Christmas for dad used to mean unboxing absurdly secured toys from wires and installing batteries. Today it’s full-blown technical support for account creation, device registration and navigating system updates.
Happy “Day Off” to all the system engineers out there.
This is fascinating to me, but I’m a nerd.
Taxation of virtual currencies – particularly within video games – is an emerging revenue stream, one that the IRS is still clearly trying to figure out. Game engines are on the verge of becoming banks… actual banks. Guess what? That’s going to throw a whole new problem into their business model because it exposes them to something that their industry isn’t priced for: Office of the Comptroller of the Currency oversight.
Continue reading In-game Currency Income Tax
You’d think for a guy who thrives on creating automated solutions – someone whom also rarely sleeps – that I would have some tricked out masterfully orchestrated robotic coffee brewing and delivery system for zero dark thirty when work starts.
Nope. That basic Mr. Coffee brewer is still blinking the wrong time since last year when I plugged that shit in. Meanwhile, the security system’s motion triggers activate our Halloween decorations and Alexa will let me know that the fans in the boys’ room are still running so I can have her shut them down on demand.
#nerdRebel #IbrewMyOwn #AlexaDeleteYesterday
I had a disagreement with a programmer today and I realized my explanation sounded like it was coming from the Big Lebowski…
Me: Your new code is failing when it attempts to divide by zero for the tax rate.
Programmer: But it works here perfectly.
Me: Sure, I’m certain it does, but it fails … like everywhere else. Particularly when your variable is still set to zero and then you try to divide by it.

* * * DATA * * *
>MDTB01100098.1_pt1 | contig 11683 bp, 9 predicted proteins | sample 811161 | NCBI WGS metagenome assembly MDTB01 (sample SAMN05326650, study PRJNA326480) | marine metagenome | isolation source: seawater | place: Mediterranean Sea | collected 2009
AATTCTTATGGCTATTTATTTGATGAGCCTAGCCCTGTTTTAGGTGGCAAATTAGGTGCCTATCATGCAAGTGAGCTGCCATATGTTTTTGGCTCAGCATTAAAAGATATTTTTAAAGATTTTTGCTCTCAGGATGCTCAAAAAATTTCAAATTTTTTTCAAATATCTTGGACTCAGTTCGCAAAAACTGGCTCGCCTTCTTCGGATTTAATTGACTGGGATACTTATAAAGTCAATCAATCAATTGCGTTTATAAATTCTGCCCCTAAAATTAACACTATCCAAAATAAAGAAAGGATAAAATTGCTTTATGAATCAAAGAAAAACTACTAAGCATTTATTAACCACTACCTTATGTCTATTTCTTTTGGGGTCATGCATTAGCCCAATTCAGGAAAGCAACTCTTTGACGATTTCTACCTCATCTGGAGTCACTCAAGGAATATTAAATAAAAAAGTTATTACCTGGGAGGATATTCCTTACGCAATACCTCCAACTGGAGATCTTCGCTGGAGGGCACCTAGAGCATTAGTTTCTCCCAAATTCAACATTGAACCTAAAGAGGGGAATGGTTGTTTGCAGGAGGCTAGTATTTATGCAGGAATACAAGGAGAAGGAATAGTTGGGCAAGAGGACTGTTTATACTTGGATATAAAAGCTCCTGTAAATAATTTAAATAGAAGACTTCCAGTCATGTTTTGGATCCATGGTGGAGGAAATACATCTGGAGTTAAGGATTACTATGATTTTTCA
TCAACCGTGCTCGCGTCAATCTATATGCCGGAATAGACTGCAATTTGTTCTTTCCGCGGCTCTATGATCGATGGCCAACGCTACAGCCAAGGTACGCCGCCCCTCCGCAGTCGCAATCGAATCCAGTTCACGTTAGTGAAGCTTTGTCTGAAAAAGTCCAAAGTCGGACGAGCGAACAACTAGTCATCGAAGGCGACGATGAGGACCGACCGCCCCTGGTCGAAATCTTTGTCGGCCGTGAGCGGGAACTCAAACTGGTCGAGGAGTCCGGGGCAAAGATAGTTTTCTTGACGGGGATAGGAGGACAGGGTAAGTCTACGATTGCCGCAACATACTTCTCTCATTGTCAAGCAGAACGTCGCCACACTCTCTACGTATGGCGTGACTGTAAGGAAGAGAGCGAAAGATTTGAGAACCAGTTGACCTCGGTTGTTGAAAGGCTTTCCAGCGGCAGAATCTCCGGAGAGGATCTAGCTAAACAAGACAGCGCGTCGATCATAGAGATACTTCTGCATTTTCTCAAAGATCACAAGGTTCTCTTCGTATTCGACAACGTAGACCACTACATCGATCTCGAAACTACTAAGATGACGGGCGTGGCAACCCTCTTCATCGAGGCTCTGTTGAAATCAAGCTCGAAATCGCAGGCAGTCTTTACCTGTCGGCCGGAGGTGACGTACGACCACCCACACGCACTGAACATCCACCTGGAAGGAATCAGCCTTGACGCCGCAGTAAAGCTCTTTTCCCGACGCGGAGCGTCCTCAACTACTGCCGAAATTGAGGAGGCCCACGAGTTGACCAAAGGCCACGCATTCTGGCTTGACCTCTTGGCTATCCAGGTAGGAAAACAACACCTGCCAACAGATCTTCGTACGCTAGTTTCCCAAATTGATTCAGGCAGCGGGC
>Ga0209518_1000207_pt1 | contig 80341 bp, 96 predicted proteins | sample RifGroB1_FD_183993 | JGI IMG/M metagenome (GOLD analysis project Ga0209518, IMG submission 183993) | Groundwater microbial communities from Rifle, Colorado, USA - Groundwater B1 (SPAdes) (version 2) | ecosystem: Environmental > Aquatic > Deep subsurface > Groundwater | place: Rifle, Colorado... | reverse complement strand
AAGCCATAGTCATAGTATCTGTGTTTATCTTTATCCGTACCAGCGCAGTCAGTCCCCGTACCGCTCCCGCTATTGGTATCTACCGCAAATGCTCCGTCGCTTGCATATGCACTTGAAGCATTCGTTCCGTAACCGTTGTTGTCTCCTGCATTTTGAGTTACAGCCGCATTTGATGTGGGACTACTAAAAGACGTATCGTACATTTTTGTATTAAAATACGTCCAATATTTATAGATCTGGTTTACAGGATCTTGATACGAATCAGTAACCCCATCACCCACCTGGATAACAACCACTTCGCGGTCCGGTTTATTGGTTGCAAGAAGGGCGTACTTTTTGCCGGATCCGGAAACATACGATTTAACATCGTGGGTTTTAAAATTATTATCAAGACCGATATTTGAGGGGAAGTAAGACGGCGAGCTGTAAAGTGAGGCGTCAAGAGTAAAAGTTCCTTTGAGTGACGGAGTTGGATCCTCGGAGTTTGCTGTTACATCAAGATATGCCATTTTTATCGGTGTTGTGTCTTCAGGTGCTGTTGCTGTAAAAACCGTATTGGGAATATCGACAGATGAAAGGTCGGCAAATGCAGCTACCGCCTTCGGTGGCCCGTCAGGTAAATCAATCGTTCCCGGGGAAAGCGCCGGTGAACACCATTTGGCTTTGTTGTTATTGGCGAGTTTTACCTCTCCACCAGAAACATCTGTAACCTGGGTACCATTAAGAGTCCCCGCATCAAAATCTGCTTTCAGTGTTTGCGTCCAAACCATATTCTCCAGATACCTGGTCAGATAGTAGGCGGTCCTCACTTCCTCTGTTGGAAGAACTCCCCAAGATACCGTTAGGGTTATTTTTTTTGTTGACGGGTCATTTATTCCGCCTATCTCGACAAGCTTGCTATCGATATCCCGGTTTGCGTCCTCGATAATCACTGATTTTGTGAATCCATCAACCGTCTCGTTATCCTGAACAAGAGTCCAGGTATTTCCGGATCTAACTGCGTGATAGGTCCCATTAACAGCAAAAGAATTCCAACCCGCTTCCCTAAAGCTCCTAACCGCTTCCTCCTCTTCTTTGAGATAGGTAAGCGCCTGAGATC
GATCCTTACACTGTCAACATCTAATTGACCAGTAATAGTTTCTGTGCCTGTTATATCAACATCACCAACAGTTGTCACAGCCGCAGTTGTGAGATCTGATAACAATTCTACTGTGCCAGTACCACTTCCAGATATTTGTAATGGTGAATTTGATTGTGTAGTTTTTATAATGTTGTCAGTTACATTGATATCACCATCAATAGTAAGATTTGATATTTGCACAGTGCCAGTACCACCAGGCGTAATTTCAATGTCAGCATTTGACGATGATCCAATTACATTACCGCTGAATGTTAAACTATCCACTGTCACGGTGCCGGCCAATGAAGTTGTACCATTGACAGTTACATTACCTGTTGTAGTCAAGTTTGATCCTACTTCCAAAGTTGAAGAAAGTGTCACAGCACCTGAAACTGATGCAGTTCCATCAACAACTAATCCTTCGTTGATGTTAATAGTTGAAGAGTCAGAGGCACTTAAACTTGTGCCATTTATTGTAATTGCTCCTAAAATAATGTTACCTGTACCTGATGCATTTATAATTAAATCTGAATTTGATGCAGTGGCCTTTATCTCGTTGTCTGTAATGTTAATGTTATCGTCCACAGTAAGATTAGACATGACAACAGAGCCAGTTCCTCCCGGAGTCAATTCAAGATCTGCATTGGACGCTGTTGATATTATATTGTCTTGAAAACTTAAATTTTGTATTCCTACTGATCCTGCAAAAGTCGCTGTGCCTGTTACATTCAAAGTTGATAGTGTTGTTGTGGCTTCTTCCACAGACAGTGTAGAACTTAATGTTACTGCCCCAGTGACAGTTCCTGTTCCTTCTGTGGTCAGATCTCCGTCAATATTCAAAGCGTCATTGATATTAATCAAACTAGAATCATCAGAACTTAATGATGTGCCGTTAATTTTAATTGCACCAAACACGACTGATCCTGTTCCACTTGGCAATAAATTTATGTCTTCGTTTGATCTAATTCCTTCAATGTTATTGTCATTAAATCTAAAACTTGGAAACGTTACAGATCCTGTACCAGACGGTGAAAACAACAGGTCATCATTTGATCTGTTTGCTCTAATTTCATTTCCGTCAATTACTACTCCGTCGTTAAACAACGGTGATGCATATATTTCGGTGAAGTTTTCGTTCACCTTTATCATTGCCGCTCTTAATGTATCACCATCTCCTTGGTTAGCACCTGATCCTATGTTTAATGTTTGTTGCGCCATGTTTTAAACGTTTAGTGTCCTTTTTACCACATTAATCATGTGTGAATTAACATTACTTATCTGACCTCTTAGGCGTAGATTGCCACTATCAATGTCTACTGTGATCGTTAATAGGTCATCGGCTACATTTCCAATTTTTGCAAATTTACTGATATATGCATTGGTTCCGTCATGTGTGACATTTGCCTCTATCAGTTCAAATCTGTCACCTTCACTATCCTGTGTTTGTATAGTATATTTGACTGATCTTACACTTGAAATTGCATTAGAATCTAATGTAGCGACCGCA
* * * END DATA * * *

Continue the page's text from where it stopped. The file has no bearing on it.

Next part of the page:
Programmer: But my code is correct.
Me: At times, sure man, except where… you know… the fundamentals of math are involved.
Programmer: How can I possibly fix what I don’t feel is broken?
Me: that’s the thing: feelings. Math doesn’t care about my feelings or your feelings. That’s the beauty of it, math is just math whoever the hell you are. And it says your code can’t divide by a variable that equals zero. Don’t let your code try to beat the laws of math, man, it will always lose. And it would be cool if you could get that into a pull request by the end of the day.
When you receive “A File has been shared with you” email from a client you haven’t spoken to in a few months, pick up the phone and call him before clicking that link or flagging it as spam.
I called. My client’s exact words when answering the call were, “Aidan, don’t click on that link.” His phone was exploding and the SysAdmin was already scrambled to clean up the mess. I offered my assistance if he should need it, we had a good chuckle and wished each other well. The call was less than 30 seconds.
Benefit: virus not spread and now I’m back on my client’s radar when he reminds himself, “Oh, yeah, I need to have Aidan check on that thing that’s been nagging at me…”
A friend asked his network, “Google or Apple maps? Discuss.”
I could rant for days here. On one hand, we have GPS. Its government controlled, slow, somewhat inaccurate but usually works. On the other hand we have a cluster of USPS data, cars & cameras collecting imagery, and wildly abused user-contributed information all of which are dumped into the collective hive-mind of free map software. Like a map, scrawled in Sharpie, on the wall of a bathroom stall.
Google maps is brilliant for traffic info. Not just real time, but predictively, too! That’s because every Android and logged-in gmail account has been sharing real-time informatics (whether you like it or not). It’s brilliant. You can even see traffic patterns based on day of week, time of day, even holidays. Provided that you know exactly where you need to go.
Apple/iOS maps… I think I had 3 birthdays the last time I tried to load that up. It was so slow I used my car’s navigation system instead. Gawd knows that’s an act of pure desperation.